LOVELAND — Seventy-six minutes and 36 seconds into the game, the night ended. After six overtimes. But before the game had to be suspended.
"There's no loser here. Of course, we won the game, but I'm so proud of these young men," said Cherry Creek coach Jeff Mielnicki. "They played so hard. We had guys completely dehydrated, drinking whatever they could, but we somehow found a way."
It is the longest game in hockey game in the 39-year history of the sport in the state, beating a four-overtime affair between Resurrection Christian and Mountain Vista a few years ago. It was so long, in fact, that CHSAA officials were discussing options of how to suspend it due to player safety concerns.
At the time the winner was scored, CHSAA assistant commissioner Bud Ozzello and the athletic directors from both schools were on their way to an impromptu meeting in the hallways outside the locker rooms. It is likely that, had the game continued much further, it would have been suspended and made to complete at a local rink on Friday ahead of Saturday's championship.
"We were going to discuss it with the athletic directors," said Ozzello, who oversees hockey.
"These are student-athletes," said Dakota Ridge coach Alex Hines. "They all played as hard as they could. Both sides were dragging. The puck was bouncing tonight. It took a toll on our boys. It was probably a dangerous situation if it kept going that way.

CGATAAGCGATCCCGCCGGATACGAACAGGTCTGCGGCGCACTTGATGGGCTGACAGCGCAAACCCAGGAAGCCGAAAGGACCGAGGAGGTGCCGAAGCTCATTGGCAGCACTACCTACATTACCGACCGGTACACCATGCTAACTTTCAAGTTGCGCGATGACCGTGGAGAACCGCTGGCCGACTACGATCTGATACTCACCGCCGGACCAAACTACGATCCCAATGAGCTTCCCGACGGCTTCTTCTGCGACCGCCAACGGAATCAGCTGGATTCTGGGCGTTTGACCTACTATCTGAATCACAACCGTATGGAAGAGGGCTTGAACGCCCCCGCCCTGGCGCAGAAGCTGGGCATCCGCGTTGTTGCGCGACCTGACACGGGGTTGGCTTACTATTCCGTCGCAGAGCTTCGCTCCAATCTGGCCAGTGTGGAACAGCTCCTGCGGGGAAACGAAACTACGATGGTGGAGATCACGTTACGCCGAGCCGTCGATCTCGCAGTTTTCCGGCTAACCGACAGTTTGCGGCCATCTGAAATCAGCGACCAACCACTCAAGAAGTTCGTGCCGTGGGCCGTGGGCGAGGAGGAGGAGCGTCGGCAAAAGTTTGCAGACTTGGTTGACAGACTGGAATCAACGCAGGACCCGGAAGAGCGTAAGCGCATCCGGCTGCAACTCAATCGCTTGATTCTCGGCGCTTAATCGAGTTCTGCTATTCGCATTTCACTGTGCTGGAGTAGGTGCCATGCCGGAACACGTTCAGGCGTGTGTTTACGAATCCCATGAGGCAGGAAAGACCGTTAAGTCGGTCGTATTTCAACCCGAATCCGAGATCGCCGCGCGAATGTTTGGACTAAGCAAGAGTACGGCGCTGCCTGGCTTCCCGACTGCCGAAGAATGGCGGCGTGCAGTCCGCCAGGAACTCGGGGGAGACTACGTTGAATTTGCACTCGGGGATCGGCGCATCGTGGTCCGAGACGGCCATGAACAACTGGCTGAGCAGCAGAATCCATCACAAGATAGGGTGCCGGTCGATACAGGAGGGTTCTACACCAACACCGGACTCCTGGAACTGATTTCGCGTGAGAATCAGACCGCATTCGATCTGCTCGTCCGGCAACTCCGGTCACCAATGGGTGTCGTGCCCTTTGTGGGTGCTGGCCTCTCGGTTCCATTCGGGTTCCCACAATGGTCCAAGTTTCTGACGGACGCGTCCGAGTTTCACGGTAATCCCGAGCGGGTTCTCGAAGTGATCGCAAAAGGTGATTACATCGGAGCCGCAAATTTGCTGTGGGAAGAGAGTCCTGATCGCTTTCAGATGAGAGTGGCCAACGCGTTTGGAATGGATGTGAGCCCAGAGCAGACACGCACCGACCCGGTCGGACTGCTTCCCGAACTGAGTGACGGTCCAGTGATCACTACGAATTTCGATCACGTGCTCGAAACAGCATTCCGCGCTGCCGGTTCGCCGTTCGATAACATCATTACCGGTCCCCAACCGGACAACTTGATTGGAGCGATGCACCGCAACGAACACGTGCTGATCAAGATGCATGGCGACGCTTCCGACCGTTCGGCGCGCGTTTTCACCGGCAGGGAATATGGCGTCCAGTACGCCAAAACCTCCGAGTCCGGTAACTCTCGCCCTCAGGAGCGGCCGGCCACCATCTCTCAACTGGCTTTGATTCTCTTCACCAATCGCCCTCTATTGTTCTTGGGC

"You saw that, that was a grind," Hines added later. "We basically played — that was two games, right?"
It was close. A regulation game is 51 minutes. The teams played five full five-minute overtimes, then 36 seconds of the sixth — making for 76:36 on the ice.
You want long? Mielnicki said he was involved in a game in Canada a few years ago where they would take players off the ice after overtime periods. They eventually got down to 1-on-1. "But it doesn't match anything like this," he said, shaking his head.
"That's the longest game I've ever been a part of," Hines said.
In between the fifth and sixth overtimes, Mielnicki said he told his guys that "it was going to be getting past my bedtime and I wouldn't mind seeing this things end."
"I think sometimes a team is going to play off of how the coaches feel," he continued. "I was just having a good time. I was enjoying this. There was no fear, there was no worry, there was none of that. It was more of, 'Let's go out, we can do this. Why not us?'"
It felt like the two teams could play forever. And maybe they would've. Ultimately, it was just a shame someone had to lose.
"They're never going to forget this opportunity to play in front of all of these fans," Hines said. "They're not going to leave here with their head hanging at all. ... The work ethic, the boys worked their butts off and I couldn't be prouder of them."